) -> UIImage {

And here's what I want the function signature to actually look like:

func scaleAndCropImage(
    image: UIImage,
    toSize size: CGSize,
    operation: (.Fit | .Fill) = .Fit
    ) -> UIImage {

where I don't have to establish a separate enumeration to include ad-hoc enumeration-like semantics for the call. A while back, Yong hee Lee introduced anonymous enumerations (and the possibility of anonymous option flags) but the discussion rather died.

I'm bringing it up again to see whether there is any general interest in pursuing this further as I think the second example is more readable, appropriate, and Swifty than the first, provides better semantics, and is more self documenting.

Thanks for your feedback,

-- Erica

_______________________________________________
swift-evolution mailing list
swift-evolution@swift.org
https://lists.swift.org/mailman/listinfo/swift-evolution

_______________________________________________
swift-evolution mailing list
swift-evolution@swift.org
https://lists.swift.org/mailman/listinfo/swift-evolution


(Leonardo Pessoa) #16

This is interesting. I don't think there is anything preventing these
to be internally translated by the compiler as a true enums with
random names (or
any-other-way-we-shall-never-be-able-to-reference-again) thus adding
the needed ObjC interop.

L

···

On 31 May 2016 at 13:24, Charlie Monroe via swift-evolution <swift-evolution@swift.org> wrote:

Most ideas discussed here lately cannot be used from ObjC.

On May 31, 2016, at 6:20 PM, Kevin Nattinger via swift-evolution <swift-evolution@swift.org> wrote:

Definitely an interesting idea, and I like it, but how would this be used from Objective C?

On May 31, 2016, at 9:16 AM, Erica Sadun via swift-evolution <swift-evolution@swift.org> wrote:

Here's a function signature from some code from today:

func scaleAndCropImage(
   image: UIImage,
   toSize size: CGSize,
   fitImage: Bool = true
   ) -> UIImage {

And here's what I want the function signature to actually look like:

func scaleAndCropImage(
   image: UIImage,
   toSize size: CGSize,
   operation: (.Fit | .Fill) = .Fit
   ) -> UIImage {

where I don't have to establish a separate enumeration to include ad-hoc enumeration-like semantics for the call. A while back, Yong hee Lee introduced anonymous enumerations (and the possibility of anonymous option flags) but the discussion rather died.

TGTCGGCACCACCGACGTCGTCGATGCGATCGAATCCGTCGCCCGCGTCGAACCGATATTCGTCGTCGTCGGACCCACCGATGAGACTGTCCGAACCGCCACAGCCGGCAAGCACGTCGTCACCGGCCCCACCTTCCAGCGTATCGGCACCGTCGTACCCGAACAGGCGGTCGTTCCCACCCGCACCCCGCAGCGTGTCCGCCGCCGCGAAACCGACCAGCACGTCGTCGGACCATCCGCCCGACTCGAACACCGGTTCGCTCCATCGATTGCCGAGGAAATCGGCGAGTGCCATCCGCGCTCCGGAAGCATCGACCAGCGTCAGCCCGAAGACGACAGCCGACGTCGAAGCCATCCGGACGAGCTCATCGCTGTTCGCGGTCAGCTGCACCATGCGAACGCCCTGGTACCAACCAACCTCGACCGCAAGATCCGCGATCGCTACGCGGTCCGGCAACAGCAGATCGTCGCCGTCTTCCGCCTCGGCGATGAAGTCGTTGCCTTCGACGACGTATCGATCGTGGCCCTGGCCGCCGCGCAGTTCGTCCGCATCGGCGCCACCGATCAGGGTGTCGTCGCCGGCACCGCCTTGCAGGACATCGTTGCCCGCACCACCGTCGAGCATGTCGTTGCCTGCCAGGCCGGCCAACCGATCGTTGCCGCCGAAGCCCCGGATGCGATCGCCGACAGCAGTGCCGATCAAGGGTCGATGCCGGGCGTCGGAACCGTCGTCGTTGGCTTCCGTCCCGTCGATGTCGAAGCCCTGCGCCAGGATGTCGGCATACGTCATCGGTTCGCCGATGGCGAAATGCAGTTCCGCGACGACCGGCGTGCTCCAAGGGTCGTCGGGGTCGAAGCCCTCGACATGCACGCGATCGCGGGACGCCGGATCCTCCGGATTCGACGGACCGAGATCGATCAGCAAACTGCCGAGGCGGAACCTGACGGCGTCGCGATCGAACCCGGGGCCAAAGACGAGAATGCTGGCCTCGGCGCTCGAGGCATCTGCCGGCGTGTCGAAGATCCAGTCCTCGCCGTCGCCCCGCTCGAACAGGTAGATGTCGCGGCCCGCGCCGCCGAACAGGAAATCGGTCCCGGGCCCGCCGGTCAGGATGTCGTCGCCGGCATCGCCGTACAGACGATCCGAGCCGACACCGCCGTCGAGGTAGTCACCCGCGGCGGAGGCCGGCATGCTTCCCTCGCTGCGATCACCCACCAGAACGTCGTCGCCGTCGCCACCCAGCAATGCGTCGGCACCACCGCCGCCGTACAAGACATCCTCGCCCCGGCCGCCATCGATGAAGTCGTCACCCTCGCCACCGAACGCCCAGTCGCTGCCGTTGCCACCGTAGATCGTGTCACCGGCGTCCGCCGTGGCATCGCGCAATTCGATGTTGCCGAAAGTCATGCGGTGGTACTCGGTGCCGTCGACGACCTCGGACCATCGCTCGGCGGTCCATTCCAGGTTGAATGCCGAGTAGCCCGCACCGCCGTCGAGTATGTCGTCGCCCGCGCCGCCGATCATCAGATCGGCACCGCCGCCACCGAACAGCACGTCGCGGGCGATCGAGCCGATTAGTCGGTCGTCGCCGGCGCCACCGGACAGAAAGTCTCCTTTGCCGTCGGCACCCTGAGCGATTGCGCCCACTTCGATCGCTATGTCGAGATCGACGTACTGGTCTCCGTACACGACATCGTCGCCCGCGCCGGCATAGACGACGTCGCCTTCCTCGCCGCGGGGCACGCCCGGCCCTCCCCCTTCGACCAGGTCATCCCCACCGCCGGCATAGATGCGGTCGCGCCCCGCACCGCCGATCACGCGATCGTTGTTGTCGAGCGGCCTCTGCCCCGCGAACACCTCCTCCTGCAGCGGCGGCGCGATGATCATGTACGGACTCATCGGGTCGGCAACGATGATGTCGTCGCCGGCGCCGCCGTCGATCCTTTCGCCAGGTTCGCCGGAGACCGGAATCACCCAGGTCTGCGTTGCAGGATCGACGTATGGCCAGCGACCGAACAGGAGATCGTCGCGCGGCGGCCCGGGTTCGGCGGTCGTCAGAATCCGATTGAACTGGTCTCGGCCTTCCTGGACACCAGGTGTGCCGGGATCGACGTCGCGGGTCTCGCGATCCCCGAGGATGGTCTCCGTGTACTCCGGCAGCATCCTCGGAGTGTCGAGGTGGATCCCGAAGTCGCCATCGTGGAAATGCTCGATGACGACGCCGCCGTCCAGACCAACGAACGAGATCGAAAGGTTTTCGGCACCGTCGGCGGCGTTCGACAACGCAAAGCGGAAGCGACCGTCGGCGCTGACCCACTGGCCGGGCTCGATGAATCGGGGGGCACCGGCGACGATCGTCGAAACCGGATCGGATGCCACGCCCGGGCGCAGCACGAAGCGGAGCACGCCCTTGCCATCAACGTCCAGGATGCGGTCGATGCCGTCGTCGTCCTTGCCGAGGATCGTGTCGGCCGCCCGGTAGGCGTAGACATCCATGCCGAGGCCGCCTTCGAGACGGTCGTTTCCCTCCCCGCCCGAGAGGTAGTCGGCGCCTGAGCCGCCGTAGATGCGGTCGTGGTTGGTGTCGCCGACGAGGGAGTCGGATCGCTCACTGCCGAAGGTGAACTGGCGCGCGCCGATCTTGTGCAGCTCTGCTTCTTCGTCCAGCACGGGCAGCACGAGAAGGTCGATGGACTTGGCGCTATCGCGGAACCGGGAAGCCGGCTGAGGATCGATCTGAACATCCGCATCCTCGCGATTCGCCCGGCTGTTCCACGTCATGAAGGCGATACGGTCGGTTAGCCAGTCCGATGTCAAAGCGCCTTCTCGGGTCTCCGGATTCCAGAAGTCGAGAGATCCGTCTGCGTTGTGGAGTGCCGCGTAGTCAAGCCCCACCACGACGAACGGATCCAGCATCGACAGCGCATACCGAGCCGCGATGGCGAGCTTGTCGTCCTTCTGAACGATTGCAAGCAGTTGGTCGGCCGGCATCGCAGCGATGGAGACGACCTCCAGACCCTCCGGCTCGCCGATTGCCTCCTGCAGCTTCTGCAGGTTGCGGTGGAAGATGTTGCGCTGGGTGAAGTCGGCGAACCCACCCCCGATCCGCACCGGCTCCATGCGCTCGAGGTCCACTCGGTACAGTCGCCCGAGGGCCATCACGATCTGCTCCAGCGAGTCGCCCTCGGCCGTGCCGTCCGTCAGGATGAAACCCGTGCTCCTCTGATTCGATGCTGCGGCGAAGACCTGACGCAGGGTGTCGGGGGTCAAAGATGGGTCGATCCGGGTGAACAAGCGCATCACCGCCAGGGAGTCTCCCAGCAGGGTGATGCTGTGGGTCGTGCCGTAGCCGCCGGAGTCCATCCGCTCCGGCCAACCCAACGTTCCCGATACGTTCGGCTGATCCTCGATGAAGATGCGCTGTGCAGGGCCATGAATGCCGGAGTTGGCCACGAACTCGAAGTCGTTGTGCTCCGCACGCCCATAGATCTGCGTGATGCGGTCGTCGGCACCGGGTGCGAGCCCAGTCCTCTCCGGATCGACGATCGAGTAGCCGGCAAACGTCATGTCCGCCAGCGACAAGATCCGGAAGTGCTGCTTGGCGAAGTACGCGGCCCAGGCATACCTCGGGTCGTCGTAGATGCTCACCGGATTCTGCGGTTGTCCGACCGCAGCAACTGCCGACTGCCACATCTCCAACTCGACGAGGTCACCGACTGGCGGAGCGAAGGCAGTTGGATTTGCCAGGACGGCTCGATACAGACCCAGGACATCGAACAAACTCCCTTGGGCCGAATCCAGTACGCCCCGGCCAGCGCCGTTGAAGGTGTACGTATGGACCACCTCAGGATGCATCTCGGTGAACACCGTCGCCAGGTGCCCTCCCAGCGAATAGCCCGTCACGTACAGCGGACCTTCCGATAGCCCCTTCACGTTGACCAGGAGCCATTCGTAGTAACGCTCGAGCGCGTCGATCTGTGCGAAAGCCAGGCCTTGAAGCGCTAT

I'm bringing it up again to see whether there is any general interest in pursuing this further as I think the second example is more readable, appropriate, and Swifty than the first, provides better semantics, and is more self documenting.

Thanks for your feedback,

-- Erica

_______________________________________________
swift-evolution mailing list
swift-evolution@swift.org
https://lists.swift.org/mailman/listinfo/swift-evolution

_______________________________________________
swift-evolution mailing list
swift-evolution@swift.org
https://lists.swift.org/mailman/listinfo/swift-evolution

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https://lists.swift.org/mailman/listinfo/swift-evolution


(Matthew Johnson) #17

I think I'm -1 on this. It makes things easier for the implementer of the function and harder for the caller.

It's not clear whether the caller could store an argument to pass in a variable, but if they could they would need to list out all cases in the type of the variable (unless these anonymous enums have structural subtyping). This is fragile. Any time that list changes all variable declarations will have to be updated.

Functions are implemented once and usually called more many times. It's better for callers if you just write it like this:

enum FitOrFill { case fit, fill }
func scaleAndCropImage(
image: UIImage,
toSize size: CGSize,
operation: FitOrFill = .fit
) -> UIImage {

So unless these anonymous enums are structurally subtyped I think it's a bad idea. And introducing structural subtyping here seems like a pretty large hammer for this use case.